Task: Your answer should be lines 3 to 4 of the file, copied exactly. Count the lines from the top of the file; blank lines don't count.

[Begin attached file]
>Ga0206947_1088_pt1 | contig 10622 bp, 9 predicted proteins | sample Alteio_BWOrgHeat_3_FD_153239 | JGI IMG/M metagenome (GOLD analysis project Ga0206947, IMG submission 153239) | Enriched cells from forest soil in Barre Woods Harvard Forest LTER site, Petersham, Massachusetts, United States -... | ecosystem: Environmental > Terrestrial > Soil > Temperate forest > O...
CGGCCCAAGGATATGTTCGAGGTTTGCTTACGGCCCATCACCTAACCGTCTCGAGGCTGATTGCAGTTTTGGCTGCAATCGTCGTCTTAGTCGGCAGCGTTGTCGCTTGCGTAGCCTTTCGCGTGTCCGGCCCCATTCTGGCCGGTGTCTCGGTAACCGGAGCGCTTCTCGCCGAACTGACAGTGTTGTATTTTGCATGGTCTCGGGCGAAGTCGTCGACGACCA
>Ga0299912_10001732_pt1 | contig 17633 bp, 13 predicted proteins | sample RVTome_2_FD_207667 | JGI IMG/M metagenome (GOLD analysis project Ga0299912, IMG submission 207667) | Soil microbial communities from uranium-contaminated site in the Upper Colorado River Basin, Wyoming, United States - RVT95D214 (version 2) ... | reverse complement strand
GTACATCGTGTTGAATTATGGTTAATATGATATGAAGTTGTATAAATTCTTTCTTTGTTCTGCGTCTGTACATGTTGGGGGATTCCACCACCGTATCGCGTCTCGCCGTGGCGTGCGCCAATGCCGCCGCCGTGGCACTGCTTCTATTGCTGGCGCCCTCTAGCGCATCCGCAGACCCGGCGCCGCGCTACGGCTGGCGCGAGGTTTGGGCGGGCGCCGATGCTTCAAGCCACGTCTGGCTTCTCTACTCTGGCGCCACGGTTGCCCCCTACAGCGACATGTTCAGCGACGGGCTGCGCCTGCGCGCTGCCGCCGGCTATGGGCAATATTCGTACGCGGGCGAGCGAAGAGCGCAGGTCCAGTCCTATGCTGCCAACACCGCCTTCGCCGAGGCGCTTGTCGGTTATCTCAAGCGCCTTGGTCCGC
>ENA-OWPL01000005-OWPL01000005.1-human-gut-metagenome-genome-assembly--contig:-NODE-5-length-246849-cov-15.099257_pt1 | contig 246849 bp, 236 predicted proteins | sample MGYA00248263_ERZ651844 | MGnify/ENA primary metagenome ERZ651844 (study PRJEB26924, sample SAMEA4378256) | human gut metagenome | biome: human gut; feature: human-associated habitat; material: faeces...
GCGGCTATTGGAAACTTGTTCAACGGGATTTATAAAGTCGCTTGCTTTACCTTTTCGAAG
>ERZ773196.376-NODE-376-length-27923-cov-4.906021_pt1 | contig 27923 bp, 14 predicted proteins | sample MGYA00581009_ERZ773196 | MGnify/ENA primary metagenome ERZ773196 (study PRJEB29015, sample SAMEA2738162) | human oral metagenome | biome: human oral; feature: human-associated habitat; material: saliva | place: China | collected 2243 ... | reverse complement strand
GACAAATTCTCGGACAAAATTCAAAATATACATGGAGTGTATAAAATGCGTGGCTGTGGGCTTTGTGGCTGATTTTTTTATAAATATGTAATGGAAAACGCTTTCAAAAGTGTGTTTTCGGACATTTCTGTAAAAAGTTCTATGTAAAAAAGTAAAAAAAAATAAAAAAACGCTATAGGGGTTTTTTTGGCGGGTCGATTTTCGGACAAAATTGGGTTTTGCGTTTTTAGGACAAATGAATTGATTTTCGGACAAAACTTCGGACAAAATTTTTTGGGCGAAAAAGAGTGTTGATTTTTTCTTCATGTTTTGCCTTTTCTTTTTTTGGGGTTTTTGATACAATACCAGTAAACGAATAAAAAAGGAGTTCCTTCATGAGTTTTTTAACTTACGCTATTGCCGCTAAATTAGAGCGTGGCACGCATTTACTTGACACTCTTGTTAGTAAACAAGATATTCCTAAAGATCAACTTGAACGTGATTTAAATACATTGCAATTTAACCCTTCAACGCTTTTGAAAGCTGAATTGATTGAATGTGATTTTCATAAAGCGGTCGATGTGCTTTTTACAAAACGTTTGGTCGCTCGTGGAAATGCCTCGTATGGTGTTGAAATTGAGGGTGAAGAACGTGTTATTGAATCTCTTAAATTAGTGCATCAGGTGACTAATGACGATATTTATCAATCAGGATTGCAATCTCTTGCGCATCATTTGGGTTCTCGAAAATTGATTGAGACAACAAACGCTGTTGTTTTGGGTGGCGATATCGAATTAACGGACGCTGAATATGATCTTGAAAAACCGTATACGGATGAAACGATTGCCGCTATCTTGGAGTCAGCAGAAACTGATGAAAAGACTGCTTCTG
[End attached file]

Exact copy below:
>Ga0299912_10001732_pt1 | contig 17633 bp, 13 predicted proteins | sample RVTome_2_FD_207667 | JGI IMG/M metagenome (GOLD analysis project Ga0299912, IMG submission 207667) | Soil microbial communities from uranium-contaminated site in the Upper Colorado River Basin, Wyoming, United States - RVT95D214 (version 2) ... | reverse complement strand
GTACATCGTGTTGAATTATGGTTAATATGATATGAAGTTGTATAAATTCTTTCTTTGTTCTGCGTCTGTACATGTTGGGGGATTCCACCACCGTATCGCGTCTCGCCGTGGCGTGCGCCAATGCCGCCGCCGTGGCACTGCTTCTATTGCTGGCGCCCTCTAGCGCATCCGCAGACCCGGCGCCGCGCTACGGCTGGCGCGAGGTTTGGGCGGGCGCCGATGCTTCAAGCCACGTCTGGCTTCTCTACTCTGGCGCCACGGTTGCCCCCTACAGCGACATGTTCAGCGACGGGCTGCGCCTGCGCGCTGCCGCCGGCTATGGGCAATATTCGTACGCGGGCGAGCGAAGAGCGCAGGTCCAGTCCTATGCTGCCAACACCGCCTTCGCCGAGGCGCTTGTCGGTTATCTCAAGCGCCTTGGTCCGC